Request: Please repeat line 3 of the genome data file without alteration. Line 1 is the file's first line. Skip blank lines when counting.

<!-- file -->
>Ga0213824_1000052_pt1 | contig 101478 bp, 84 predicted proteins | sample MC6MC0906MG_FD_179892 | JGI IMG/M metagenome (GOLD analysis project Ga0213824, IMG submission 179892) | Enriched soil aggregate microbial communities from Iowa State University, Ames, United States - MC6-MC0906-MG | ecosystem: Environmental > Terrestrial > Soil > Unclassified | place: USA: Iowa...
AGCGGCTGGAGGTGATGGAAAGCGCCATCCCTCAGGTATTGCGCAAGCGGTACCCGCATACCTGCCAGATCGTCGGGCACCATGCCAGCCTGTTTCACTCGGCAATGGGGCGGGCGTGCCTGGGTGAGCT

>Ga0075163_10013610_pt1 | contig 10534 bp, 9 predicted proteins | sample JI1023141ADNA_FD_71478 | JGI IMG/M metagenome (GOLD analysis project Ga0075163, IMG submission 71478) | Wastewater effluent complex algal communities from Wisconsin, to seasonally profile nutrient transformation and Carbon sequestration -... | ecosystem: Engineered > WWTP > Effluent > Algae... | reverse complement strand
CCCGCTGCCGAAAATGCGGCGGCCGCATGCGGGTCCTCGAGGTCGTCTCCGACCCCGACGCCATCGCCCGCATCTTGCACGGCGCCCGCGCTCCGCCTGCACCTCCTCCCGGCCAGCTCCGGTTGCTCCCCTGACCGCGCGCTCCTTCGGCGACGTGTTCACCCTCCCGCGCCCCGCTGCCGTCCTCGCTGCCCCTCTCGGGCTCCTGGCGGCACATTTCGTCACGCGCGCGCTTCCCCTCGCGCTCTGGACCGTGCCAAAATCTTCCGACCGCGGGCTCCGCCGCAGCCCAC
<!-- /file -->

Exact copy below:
>Ga0075163_10013610_pt1 | contig 10534 bp, 9 predicted proteins | sample JI1023141ADNA_FD_71478 | JGI IMG/M metagenome (GOLD analysis project Ga0075163, IMG submission 71478) | Wastewater effluent complex algal communities from Wisconsin, to seasonally profile nutrient transformation and Carbon sequestration -... | ecosystem: Engineered > WWTP > Effluent > Algae... | reverse complement strand